The Cejka Search Healthcare Perspectives survey identifies top healthcare delivery priorities for physicians and administrators, providing insight on attracting, engaging and retaining high-performing healthcare leadership teams in today’s market.
All healthcare delivery organizations will need to transform themselves in order to meet the quality, safety and cost challenges confronting healthcare. In this free ebook, Healthcare: a Better Way, you'll discover a strategic framework and a practical roadmap for developing a healthcare analytics approach for sustaining quality improvement. Download to learn more about navigating the challenges confronting healthcare today.
Published By: McKesson
Published Date: Mar 09, 2016
The ripple effect of healthcare reform is beginning to impact care delivery strategies as care management now falls increasingly to providers.
According to a recent HealthLeaders Intelligence survey, hospital leaders are making progress with care management efforts, but more robust tools will be needed if hospitals want to scale up. The October 2014 survey polled 134 senior, clinical, operations, finance, marketing, and information leaders across the healthcare spectrum. The majority of respondents were from nonprofit organizations (63%), while the remainder (37%) came from for-profit settings.
Nearly six years after passage of the Patient Protection and Affordable Care Act, the healthcare industry is in the midst of a massive retooling that is dramatically altering the way we think about cost management, strategic partnerships, and customer service.
Fee-for-service reimbursement is giving way to new models of care delivery and payment to support a system based on pay-for-value. With financial risk or payments tied to value measures (such as patient satisfaction, clinical performance, and population health), compensation and reimbursement will increasingly be tied to value-based incentives.
Healthcare reform regulations, increasing costs, and more competition are driving employers and their health plans to focus more than ever on opportunities to reduce cost trends. For example, the country experienced a 3.0% growth in per capita gross (allowed) medical and pharmacy costs from 2012 to 2013. Truven Health Analytics anticipates those costs in 2014 and 2015 will increase by 4% to 5% or more. By taking a data-driven approach, payers can manage costs and, ultimately, make their benefit programs sustainable in the context of healthcare reform. They can also maximize opportunities to improve population health and productivity and optimize the delivery of care.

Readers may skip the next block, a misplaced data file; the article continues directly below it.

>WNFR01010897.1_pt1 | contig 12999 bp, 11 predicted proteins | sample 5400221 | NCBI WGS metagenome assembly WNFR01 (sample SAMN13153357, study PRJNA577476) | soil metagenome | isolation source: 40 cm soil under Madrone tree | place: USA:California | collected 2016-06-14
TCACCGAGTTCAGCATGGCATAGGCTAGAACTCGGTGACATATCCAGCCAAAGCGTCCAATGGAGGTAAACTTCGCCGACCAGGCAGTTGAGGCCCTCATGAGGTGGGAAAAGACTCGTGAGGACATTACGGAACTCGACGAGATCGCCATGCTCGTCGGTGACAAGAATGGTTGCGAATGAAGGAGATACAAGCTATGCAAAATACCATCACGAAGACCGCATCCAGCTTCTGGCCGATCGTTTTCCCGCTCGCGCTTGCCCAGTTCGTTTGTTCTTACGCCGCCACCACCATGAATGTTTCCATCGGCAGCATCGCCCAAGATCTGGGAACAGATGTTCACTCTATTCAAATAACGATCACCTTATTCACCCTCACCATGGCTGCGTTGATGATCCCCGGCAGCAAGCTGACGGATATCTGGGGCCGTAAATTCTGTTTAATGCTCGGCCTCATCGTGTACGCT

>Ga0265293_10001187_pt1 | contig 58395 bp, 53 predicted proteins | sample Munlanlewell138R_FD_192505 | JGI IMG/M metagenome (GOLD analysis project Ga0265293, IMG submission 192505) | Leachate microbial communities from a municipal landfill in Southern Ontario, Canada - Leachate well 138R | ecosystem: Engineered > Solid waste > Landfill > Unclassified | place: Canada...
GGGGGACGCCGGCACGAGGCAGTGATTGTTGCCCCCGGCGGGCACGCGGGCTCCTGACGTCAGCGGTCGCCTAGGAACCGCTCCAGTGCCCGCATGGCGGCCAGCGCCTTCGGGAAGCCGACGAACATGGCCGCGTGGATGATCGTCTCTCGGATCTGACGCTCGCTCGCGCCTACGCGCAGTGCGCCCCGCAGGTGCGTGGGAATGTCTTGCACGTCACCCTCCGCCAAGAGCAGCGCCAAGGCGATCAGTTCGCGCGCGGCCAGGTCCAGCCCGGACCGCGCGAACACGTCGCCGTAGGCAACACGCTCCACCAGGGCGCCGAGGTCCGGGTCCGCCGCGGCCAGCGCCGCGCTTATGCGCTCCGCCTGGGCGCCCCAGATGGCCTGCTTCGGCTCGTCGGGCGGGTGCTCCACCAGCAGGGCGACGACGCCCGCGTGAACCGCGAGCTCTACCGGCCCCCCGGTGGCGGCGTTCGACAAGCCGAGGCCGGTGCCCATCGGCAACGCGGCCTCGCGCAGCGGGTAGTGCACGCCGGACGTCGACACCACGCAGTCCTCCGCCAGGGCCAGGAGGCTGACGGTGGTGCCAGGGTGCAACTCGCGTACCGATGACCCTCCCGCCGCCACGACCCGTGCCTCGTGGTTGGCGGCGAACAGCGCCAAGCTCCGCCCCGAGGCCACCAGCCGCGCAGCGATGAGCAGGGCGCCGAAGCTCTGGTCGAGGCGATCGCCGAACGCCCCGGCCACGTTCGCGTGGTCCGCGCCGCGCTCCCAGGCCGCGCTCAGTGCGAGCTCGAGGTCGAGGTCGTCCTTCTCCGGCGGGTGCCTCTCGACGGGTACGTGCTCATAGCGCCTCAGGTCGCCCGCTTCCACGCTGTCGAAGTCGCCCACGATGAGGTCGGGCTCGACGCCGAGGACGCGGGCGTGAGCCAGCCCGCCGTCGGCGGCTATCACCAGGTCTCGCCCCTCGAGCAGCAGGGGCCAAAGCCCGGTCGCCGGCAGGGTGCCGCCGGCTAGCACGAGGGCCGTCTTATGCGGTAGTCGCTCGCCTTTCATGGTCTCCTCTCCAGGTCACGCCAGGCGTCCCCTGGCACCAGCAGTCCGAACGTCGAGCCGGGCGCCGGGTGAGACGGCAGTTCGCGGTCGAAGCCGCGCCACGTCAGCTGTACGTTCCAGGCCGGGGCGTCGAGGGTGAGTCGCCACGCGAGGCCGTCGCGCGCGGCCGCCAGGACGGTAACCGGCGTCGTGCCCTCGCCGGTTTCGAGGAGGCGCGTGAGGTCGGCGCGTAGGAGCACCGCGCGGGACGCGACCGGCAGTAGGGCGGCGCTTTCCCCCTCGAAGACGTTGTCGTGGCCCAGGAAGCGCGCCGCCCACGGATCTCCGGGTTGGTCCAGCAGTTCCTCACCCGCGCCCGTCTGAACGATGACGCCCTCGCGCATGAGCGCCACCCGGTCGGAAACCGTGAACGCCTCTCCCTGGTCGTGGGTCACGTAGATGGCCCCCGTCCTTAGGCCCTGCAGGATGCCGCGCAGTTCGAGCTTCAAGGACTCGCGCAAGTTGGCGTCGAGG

Medicare spend per beneficiary (MSPB) information is a Centers for Medicare & Medicaid Services metric that reflects the average cost of an episode of care for Medicare patients. This measure is important to consider as part of a hospital’s national balanced scorecard, as it reflects executives’ efforts to transform the healthcare delivery system and manage the full continuum of care, including the prominent shift from inpatient to outpatient utilization.
In many aspects of healthcare, we see indications of change, with movement toward new payment models and investments in infrastructure to support the delivery of value-based care. Cost control remains a top financial lever, but the discipline is becoming more complex. From a brute-force perspective, controlling cost has a direct effect on operating margin, which provides the classic move of cost control through cost cutting. Now, though, organizations need new command over cost factors themselves.
As chief transformation officer at MemorialCare Health System in Los Angeles and Orange counties, CA, it’s Helen Macfie’s job to rethink the future of healthcare delivery. Lately, she’s been thinking a lot about healthcare reform and care redesign as the six-hospital integrated delivery system, with more than 200 care sites, focuses on growth across the Southern California region.
Healthcare and Life Sciences organizations are using data to generate knowledge that helps them provide better patient care, enhances biopharma research and development, and streamlines operations across the product innovation and care delivery continuum. Next-Gen business intelligence (BI) solutions can help organizations reduce time-to-insight by aggregating and analyzing structured and unstructured data sets in real or near-real time.
AWS and AWS Partner Network (APN) Partners offer technology solutions to help you gain data-driven insights to improve care, fuel innovation, and enhance business performance.
In this webinar, you’ll hear from APN Partners Deloitte and hc1.com about their solutions, built on AWS, that enable Next-Gen BI in Healthcare and Life Sciences.
Join this webinar to learn:
How Healthcare and Life Sciences organizations are using cloud-based analytics to fuel innovation in patient care and biopharmaceutical product development.
How AWS supports BI solutions f
Published By: QlikView
Published Date: Jun 12, 2013
Today’s changing healthcare landscape demands more from the finance department than ever before. No longer a sideshow in the healthcare delivery equation, finance now plays a starring role as hospitals and healthcare providers of all kinds face the
challenge of implementing the reforms of the Affordable Care Act (ACA) of 2010.
It’s clear: the healthcare industry is in need of change. And today, the system is undergoing a critical transformation as it shifts from a volume-based to a value-based delivery model. Gone are the days of simply treating illness. Now, the focus is on managing the episode of care, containing the costs of delivery, optimizing services and improving patient outcomes.
The use of wristbands to identify hospital patients has been a standard practice for well over half a century. Handwritten, typed or printed, wristbands were originally created to provide an easy way for caregivers to verify identity at any point along the patient’s healthcare journey. From newborns in the delivery area to geriatric patients in rehabilitation, everyone got a wristband. And that’s how things worked until the introduction of barcode technology.